This press release came from the Treasury today:
SYLT, GERMANY – The U.S. Department of the Treasury, in conjunction with the German Finance Ministry, today released the following joint statement at the conclusion of Secretary Timothy Geithner’s meeting with German Finance Minister Wolfgang Schäuble:
“Timothy Geithner and Wolfgang Schäuble today met on the island of Sylt to use the informal atmosphere for an open exchange of views on global, U.S. and European economies. They emphasized the need for ongoing international cooperation and coordination to achieve sustainable public finances, reduce global macroeconomic imbalances, and restore growth.
“Both expressed confidence in Euro area member states’ efforts to reform and move towards greater integration. They welcomed the Irish example of placing successfully longer term bonds last week and Portugal’s continued success in meeting program commitments. They discussed the considerable efforts undertaken by Spain and Italy, to pursue far-reaching fiscal and structural reforms. The U.S. and Germany will continue to cooperate closely with their partners when advancing the policy agenda in autumn to further stabilize global and European economies.
“While again stressing the need for policymakers to adopt and implement all reform steps required to deal with the financial crisis and crisis of confidence, Secretary Geithner and Minister Schäuble also took note of statements from European leaders last week to take whatever steps are necessary to safeguard financial stability in the Euro area.”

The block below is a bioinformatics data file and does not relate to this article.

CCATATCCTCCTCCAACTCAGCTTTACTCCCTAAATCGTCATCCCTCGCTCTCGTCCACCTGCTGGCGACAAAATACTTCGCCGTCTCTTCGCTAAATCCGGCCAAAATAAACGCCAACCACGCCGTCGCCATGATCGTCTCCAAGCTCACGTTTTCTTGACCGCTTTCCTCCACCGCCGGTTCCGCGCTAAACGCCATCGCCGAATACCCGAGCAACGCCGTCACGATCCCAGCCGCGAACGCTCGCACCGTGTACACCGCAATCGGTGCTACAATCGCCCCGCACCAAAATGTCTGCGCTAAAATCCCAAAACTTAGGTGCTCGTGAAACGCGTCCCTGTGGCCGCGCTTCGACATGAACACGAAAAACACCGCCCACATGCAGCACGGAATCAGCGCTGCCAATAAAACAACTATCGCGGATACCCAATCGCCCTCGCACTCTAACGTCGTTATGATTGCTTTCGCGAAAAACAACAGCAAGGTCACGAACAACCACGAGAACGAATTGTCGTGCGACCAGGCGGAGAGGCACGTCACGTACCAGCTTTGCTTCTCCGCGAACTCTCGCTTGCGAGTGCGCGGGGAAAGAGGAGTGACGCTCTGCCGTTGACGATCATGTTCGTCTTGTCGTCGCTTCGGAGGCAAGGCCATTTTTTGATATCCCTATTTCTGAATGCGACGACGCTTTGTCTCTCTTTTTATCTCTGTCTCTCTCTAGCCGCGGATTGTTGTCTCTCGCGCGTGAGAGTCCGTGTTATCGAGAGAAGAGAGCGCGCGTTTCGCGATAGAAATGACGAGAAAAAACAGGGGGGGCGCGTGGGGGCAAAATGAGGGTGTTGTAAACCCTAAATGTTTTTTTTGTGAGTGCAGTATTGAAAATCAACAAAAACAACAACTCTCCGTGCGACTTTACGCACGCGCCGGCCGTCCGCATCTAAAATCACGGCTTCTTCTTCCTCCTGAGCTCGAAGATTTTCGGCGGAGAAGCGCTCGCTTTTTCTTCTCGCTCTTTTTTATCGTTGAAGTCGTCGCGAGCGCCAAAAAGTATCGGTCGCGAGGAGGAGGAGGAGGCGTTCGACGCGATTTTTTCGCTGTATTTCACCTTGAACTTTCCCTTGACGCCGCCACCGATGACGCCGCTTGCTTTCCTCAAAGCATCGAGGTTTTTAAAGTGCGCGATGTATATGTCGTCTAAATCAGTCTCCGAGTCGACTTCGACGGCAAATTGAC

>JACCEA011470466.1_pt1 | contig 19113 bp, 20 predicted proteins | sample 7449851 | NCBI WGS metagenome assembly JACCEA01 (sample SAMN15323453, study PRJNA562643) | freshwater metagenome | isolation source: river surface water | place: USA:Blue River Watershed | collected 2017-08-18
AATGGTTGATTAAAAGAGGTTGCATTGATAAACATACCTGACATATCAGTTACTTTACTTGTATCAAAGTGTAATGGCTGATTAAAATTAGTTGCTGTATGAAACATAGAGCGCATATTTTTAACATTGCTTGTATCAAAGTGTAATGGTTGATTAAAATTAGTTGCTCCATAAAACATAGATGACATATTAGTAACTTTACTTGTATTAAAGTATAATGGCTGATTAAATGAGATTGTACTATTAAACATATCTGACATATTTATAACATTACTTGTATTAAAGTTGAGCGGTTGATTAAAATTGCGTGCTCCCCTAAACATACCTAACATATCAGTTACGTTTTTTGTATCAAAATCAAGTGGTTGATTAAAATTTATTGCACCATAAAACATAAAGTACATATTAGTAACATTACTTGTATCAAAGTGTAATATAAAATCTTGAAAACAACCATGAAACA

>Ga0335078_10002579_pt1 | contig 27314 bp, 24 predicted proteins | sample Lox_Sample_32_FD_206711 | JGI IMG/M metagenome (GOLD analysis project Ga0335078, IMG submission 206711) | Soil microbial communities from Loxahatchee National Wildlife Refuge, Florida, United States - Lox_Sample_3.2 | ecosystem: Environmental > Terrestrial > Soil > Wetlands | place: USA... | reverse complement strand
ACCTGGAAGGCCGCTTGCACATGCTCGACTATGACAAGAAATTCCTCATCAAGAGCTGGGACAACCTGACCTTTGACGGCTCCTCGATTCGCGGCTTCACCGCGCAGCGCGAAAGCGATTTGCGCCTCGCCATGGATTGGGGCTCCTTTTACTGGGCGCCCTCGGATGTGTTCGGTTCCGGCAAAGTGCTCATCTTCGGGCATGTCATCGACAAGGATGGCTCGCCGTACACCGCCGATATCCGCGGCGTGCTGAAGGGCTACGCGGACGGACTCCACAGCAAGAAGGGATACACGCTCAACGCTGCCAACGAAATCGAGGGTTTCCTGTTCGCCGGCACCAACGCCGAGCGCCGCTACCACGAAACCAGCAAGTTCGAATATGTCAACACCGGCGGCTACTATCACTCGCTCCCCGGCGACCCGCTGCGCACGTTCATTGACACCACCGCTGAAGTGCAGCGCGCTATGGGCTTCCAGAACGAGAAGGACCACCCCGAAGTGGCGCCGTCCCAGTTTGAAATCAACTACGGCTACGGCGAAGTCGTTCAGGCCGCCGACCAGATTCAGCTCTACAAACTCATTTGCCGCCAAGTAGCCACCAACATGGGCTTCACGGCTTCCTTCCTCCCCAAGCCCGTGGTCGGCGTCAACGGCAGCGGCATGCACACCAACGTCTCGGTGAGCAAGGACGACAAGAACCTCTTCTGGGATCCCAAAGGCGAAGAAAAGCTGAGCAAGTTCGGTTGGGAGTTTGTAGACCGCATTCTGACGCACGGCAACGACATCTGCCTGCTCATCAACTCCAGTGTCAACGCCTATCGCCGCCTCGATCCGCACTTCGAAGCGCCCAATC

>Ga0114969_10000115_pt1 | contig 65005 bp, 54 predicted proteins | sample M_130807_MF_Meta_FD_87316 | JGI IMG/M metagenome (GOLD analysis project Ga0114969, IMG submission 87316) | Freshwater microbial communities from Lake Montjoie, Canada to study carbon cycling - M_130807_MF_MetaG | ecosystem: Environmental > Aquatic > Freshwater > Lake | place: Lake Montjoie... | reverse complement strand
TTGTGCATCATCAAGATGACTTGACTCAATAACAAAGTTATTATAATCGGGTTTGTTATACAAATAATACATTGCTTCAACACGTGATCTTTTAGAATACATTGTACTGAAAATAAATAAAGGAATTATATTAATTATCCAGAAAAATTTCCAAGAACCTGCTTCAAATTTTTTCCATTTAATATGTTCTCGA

No one really believes this. It may look like an endorsement of Draghi’s cryptic remarks last week that in essence all policies are on the table (including monetizing debt), but it isn’t. Geithner and Schäuble are talking about two different things. Geithner means ECB buying sovereign bonds and printing the money to pay for it if things still go south (they will). Schäuble means more austerity, bank bailouts, but no debt monetization. By the way, they carefully ignored any mention of Greece.
Beware of statements that try to reassure us that everything is OK. The more they say it, the more it isn’t.
Ignore this appearance of bonhomie.